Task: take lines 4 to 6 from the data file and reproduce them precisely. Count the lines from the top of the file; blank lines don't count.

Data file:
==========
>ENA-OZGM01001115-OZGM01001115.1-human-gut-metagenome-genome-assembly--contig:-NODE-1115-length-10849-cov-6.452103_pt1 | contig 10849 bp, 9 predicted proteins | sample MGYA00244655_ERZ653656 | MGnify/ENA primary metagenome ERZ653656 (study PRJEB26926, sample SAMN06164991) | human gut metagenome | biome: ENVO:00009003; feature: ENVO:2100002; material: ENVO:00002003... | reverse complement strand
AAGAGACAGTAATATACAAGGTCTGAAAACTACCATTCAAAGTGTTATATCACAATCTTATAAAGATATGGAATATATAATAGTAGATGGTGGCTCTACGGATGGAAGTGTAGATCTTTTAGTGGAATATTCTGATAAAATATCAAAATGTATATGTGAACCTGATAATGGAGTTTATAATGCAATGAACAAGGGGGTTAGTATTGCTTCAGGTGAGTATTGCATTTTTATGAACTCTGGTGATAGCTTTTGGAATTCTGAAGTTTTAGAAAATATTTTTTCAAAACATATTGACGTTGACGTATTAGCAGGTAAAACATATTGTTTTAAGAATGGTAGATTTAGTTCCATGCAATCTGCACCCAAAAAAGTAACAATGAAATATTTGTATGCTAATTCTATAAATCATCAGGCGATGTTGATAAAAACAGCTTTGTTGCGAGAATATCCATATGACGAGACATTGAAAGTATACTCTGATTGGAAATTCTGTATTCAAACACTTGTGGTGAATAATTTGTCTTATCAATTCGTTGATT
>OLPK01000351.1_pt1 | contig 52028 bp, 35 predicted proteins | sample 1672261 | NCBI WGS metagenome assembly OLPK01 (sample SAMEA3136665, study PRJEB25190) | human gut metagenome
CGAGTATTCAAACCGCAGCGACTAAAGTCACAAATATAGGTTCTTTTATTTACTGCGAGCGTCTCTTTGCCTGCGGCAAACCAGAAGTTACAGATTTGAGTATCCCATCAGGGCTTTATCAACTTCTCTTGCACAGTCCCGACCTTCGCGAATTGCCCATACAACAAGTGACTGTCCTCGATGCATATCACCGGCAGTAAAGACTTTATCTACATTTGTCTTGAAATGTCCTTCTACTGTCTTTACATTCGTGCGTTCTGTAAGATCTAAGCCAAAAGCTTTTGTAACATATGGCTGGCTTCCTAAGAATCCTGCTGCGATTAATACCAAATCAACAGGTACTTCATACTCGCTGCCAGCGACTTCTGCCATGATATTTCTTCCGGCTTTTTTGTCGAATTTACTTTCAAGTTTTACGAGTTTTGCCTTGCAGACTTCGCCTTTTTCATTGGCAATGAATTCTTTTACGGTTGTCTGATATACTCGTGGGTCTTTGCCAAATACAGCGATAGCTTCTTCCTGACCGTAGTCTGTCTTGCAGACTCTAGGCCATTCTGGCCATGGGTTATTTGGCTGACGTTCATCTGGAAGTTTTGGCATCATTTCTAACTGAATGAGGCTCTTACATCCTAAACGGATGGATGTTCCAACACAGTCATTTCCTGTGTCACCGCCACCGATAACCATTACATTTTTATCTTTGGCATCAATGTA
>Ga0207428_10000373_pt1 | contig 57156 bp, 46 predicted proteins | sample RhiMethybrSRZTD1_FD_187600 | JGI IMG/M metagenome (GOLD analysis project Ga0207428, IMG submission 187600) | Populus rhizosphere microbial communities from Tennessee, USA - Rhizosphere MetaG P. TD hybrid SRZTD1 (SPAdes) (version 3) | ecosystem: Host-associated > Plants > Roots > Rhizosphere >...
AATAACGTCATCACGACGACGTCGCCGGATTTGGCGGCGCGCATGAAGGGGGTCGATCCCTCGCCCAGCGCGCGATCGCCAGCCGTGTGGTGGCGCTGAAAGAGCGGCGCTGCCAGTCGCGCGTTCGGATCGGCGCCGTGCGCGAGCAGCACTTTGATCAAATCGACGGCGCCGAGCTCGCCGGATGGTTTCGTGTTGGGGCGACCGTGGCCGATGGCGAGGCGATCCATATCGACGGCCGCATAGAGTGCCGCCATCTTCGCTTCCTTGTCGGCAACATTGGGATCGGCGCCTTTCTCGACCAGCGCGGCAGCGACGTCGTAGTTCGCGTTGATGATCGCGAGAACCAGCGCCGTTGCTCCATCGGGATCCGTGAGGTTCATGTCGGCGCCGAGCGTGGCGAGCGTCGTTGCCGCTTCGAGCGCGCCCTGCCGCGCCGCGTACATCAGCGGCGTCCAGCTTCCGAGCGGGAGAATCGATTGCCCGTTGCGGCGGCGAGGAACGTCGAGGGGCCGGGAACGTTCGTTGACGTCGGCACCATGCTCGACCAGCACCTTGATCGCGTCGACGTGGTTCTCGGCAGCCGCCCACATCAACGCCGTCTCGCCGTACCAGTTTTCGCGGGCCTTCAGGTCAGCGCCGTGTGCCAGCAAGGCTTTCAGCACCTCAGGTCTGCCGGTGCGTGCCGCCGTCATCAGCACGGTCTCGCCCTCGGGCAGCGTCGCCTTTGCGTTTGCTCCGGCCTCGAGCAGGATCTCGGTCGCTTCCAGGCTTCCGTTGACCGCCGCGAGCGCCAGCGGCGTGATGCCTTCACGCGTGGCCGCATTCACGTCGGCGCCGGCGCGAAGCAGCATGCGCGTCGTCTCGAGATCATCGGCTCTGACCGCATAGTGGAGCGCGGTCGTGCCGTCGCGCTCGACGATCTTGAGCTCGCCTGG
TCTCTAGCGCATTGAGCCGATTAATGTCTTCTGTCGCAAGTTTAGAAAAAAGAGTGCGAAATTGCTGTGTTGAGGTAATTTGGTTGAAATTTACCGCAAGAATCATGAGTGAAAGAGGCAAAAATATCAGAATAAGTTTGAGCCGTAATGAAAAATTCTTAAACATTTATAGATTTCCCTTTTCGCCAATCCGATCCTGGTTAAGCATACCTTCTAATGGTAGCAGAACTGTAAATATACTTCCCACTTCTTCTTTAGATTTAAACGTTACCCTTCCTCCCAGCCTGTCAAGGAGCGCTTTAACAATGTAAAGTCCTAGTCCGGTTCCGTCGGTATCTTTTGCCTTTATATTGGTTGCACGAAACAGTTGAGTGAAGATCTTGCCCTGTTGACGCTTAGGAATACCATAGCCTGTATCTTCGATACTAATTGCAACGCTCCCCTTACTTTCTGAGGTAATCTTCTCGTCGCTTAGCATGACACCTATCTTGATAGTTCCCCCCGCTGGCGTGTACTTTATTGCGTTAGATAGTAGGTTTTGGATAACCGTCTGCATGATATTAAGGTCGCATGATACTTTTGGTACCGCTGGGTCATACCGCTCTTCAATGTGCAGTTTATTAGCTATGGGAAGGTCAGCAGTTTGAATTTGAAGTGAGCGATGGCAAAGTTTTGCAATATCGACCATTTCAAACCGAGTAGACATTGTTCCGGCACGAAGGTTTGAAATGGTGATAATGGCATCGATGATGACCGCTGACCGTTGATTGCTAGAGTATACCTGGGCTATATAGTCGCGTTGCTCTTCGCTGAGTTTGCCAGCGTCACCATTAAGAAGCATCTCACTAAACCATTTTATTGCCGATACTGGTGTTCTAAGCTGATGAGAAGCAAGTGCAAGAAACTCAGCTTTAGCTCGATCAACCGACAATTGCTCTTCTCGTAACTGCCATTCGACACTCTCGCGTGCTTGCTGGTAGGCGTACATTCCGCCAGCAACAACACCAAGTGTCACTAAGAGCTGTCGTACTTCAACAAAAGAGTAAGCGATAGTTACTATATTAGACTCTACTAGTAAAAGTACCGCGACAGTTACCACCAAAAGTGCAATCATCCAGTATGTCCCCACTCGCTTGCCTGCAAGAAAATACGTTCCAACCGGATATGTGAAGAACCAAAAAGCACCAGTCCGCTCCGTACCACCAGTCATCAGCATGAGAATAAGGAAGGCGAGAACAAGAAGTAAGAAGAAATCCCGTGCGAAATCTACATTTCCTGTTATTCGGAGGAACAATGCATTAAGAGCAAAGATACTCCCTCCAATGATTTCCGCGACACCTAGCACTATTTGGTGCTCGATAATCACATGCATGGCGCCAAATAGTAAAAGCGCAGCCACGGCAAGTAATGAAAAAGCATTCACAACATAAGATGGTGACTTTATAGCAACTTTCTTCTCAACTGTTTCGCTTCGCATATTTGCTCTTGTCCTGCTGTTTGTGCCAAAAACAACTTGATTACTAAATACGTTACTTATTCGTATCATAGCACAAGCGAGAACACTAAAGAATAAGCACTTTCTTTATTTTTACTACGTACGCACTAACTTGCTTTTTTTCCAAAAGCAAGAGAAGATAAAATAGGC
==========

CGAGTATTCAAACCGCAGCGACTAAAGTCACAAATATAGGTTCTTTTATTTACTGCGAGCGTCTCTTTGCCTGCGGCAAACCAGAAGTTACAGATTTGAGTATCCCATCAGGGCTTTATCAACTTCTCTTGCACAGTCCCGACCTTCGCGAATTGCCCATACAACAAGTGACTGTCCTCGATGCATATCACCGGCAGTAAAGACTTTATCTACATTTGTCTTGAAATGTCCTTCTACTGTCTTTACATTCGTGCGTTCTGTAAGATCTAAGCCAAAAGCTTTTGTAACATATGGCTGGCTTCCTAAGAATCCTGCTGCGATTAATACCAAATCAACAGGTACTTCATACTCGCTGCCAGCGACTTCTGCCATGATATTTCTTCCGGCTTTTTTGTCGAATTTACTTTCAAGTTTTACGAGTTTTGCCTTGCAGACTTCGCCTTTTTCATTGGCAATGAATTCTTTTACGGTTGTCTGATATACTCGTGGGTCTTTGCCAAATACAGCGATAGCTTCTTCCTGACCGTAGTCTGTCTTGCAGACTCTAGGCCATTCTGGCCATGGGTTATTTGGCTGACGTTCATCTGGAAGTTTTGGCATCATTTCTAACTGAATGAGGCTCTTACATCCTAAACGGATGGATGTTCCAACACAGTCATTTCCTGTGTCACCGCCACCGATAACCATTACATTTTTATCTTTGGCATCAATGTA
>Ga0207428_10000373_pt1 | contig 57156 bp, 46 predicted proteins | sample RhiMethybrSRZTD1_FD_187600 | JGI IMG/M metagenome (GOLD analysis project Ga0207428, IMG submission 187600) | Populus rhizosphere microbial communities from Tennessee, USA - Rhizosphere MetaG P. TD hybrid SRZTD1 (SPAdes) (version 3) | ecosystem: Host-associated > Plants > Roots > Rhizosphere >...
AATAACGTCATCACGACGACGTCGCCGGATTTGGCGGCGCGCATGAAGGGGGTCGATCCCTCGCCCAGCGCGCGATCGCCAGCCGTGTGGTGGCGCTGAAAGAGCGGCGCTGCCAGTCGCGCGTTCGGATCGGCGCCGTGCGCGAGCAGCACTTTGATCAAATCGACGGCGCCGAGCTCGCCGGATGGTTTCGTGTTGGGGCGACCGTGGCCGATGGCGAGGCGATCCATATCGACGGCCGCATAGAGTGCCGCCATCTTCGCTTCCTTGTCGGCAACATTGGGATCGGCGCCTTTCTCGACCAGCGCGGCAGCGACGTCGTAGTTCGCGTTGATGATCGCGAGAACCAGCGCCGTTGCTCCATCGGGATCCGTGAGGTTCATGTCGGCGCCGAGCGTGGCGAGCGTCGTTGCCGCTTCGAGCGCGCCCTGCCGCGCCGCGTACATCAGCGGCGTCCAGCTTCCGAGCGGGAGAATCGATTGCCCGTTGCGGCGGCGAGGAACGTCGAGGGGCCGGGAACGTTCGTTGACGTCGGCACCATGCTCGACCAGCACCTTGATCGCGTCGACGTGGTTCTCGGCAGCCGCCCACATCAACGCCGTCTCGCCGTACCAGTTTTCGCGGGCCTTCAGGTCAGCGCCGTGTGCCAGCAAGGCTTTCAGCACCTCAGGTCTGCCGGTGCGTGCCGCCGTCATCAGCACGGTCTCGCCCTCGGGCAGCGTCGCCTTTGCGTTTGCTCCGGCCTCGAGCAGGATCTCGGTCGCTTCCAGGCTTCCGTTGACCGCCGCGAGCGCCAGCGGCGTGATGCCTTCACGCGTGGCCGCATTCACGTCGGCGCCGGCGCGAAGCAGCATGCGCGTCGTCTCGAGATCATCGGCTCTGACCGCATAGTGGAGCGCGGTCGTGCCGTCGCGCTCGACGATCTTGAGCTCGCCTGG